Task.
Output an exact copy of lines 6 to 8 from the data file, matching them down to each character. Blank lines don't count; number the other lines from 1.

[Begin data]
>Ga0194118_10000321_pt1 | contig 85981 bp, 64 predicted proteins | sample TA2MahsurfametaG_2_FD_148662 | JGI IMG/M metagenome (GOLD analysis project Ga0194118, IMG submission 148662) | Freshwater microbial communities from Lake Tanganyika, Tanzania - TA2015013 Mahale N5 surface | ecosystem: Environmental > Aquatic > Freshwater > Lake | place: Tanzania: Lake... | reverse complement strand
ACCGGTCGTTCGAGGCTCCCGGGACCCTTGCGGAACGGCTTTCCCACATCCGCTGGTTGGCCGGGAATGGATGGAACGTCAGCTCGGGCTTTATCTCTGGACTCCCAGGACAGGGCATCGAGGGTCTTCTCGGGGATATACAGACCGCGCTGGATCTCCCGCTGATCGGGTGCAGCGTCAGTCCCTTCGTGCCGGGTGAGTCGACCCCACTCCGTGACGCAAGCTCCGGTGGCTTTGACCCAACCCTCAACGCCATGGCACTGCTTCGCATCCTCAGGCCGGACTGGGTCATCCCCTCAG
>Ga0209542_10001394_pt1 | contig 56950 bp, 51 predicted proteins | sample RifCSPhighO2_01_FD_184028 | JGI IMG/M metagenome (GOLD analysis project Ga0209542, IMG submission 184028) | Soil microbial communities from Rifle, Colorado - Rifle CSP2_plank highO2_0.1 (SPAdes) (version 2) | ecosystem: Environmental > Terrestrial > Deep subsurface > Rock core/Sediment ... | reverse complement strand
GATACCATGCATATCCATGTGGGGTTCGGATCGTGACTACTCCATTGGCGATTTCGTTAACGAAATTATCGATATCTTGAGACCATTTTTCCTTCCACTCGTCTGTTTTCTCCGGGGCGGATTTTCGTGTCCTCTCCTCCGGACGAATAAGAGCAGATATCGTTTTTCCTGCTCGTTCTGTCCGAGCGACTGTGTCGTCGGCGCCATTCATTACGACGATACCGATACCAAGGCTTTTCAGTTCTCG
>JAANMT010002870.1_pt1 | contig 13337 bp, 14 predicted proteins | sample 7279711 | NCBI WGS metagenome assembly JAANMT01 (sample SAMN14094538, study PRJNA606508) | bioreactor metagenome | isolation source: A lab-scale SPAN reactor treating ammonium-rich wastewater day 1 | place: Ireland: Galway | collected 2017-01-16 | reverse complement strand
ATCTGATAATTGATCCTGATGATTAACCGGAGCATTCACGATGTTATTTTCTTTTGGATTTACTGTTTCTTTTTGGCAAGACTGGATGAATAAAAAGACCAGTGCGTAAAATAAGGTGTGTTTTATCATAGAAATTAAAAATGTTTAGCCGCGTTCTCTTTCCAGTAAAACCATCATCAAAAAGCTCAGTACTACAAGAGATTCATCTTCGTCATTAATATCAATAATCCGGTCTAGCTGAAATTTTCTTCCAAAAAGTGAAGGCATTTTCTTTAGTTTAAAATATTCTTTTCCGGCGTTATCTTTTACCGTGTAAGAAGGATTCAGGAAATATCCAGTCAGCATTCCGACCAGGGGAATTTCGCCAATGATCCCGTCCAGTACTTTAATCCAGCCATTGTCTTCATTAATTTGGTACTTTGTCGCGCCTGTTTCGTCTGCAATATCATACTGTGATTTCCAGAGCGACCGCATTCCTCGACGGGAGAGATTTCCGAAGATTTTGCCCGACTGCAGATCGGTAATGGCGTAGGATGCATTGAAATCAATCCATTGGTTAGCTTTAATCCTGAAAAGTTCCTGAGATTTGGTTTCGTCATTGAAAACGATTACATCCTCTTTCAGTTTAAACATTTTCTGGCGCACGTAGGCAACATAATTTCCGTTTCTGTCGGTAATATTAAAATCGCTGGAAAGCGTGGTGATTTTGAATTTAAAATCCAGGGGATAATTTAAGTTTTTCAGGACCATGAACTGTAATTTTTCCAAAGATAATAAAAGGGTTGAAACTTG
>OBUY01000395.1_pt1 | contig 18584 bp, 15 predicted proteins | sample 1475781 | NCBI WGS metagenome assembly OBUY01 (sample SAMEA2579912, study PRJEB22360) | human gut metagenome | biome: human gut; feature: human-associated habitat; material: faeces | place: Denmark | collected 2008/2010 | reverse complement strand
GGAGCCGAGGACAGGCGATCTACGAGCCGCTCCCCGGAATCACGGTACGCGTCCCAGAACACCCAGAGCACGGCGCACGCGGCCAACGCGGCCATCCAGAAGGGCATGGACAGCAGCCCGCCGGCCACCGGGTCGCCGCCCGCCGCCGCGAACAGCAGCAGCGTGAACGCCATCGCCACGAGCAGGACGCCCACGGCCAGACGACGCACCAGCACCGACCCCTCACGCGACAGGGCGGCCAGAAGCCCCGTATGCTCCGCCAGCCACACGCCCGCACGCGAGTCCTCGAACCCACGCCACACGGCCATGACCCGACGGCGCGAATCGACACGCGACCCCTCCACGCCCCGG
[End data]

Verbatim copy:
ATCTGATAATTGATCCTGATGATTAACCGGAGCATTCACGATGTTATTTTCTTTTGGATTTACTGTTTCTTTTTGGCAAGACTGGATGAATAAAAAGACCAGTGCGTAAAATAAGGTGTGTTTTATCATAGAAATTAAAAATGTTTAGCCGCGTTCTCTTTCCAGTAAAACCATCATCAAAAAGCTCAGTACTACAAGAGATTCATCTTCGTCATTAATATCAATAATCCGGTCTAGCTGAAATTTTCTTCCAAAAAGTGAAGGCATTTTCTTTAGTTTAAAATATTCTTTTCCGGCGTTATCTTTTACCGTGTAAGAAGGATTCAGGAAATATCCAGTCAGCATTCCGACCAGGGGAATTTCGCCAATGATCCCGTCCAGTACTTTAATCCAGCCATTGTCTTCATTAATTTGGTACTTTGTCGCGCCTGTTTCGTCTGCAATATCATACTGTGATTTCCAGAGCGACCGCATTCCTCGACGGGAGAGATTTCCGAAGATTTTGCCCGACTGCAGATCGGTAATGGCGTAGGATGCATTGAAATCAATCCATTGGTTAGCTTTAATCCTGAAAAGTTCCTGAGATTTGGTTTCGTCATTGAAAACGATTACATCCTCTTTCAGTTTAAACATTTTCTGGCGCACGTAGGCAACATAATTTCCGTTTCTGTCGGTAATATTAAAATCGCTGGAAAGCGTGGTGATTTTGAATTTAAAATCCAGGGGATAATTTAAGTTTTTCAGGACCATGAACTGTAATTTTTCCAAAGATAATAAAAGGGTTGAAACTTG
>OBUY01000395.1_pt1 | contig 18584 bp, 15 predicted proteins | sample 1475781 | NCBI WGS metagenome assembly OBUY01 (sample SAMEA2579912, study PRJEB22360) | human gut metagenome | biome: human gut; feature: human-associated habitat; material: faeces | place: Denmark | collected 2008/2010 | reverse complement strand
GGAGCCGAGGACAGGCGATCTACGAGCCGCTCCCCGGAATCACGGTACGCGTCCCAGAACACCCAGAGCACGGCGCACGCGGCCAACGCGGCCATCCAGAAGGGCATGGACAGCAGCCCGCCGGCCACCGGGTCGCCGCCCGCCGCCGCGAACAGCAGCAGCGTGAACGCCATCGCCACGAGCAGGACGCCCACGGCCAGACGACGCACCAGCACCGACCCCTCACGCGACAGGGCGGCCAGAAGCCCCGTATGCTCCGCCAGCCACACGCCCGCACGCGAGTCCTCGAACCCACGCCACACGGCCATGACCCGACGGCGCGAATCGACACGCGACCCCTCCACGCCCCGG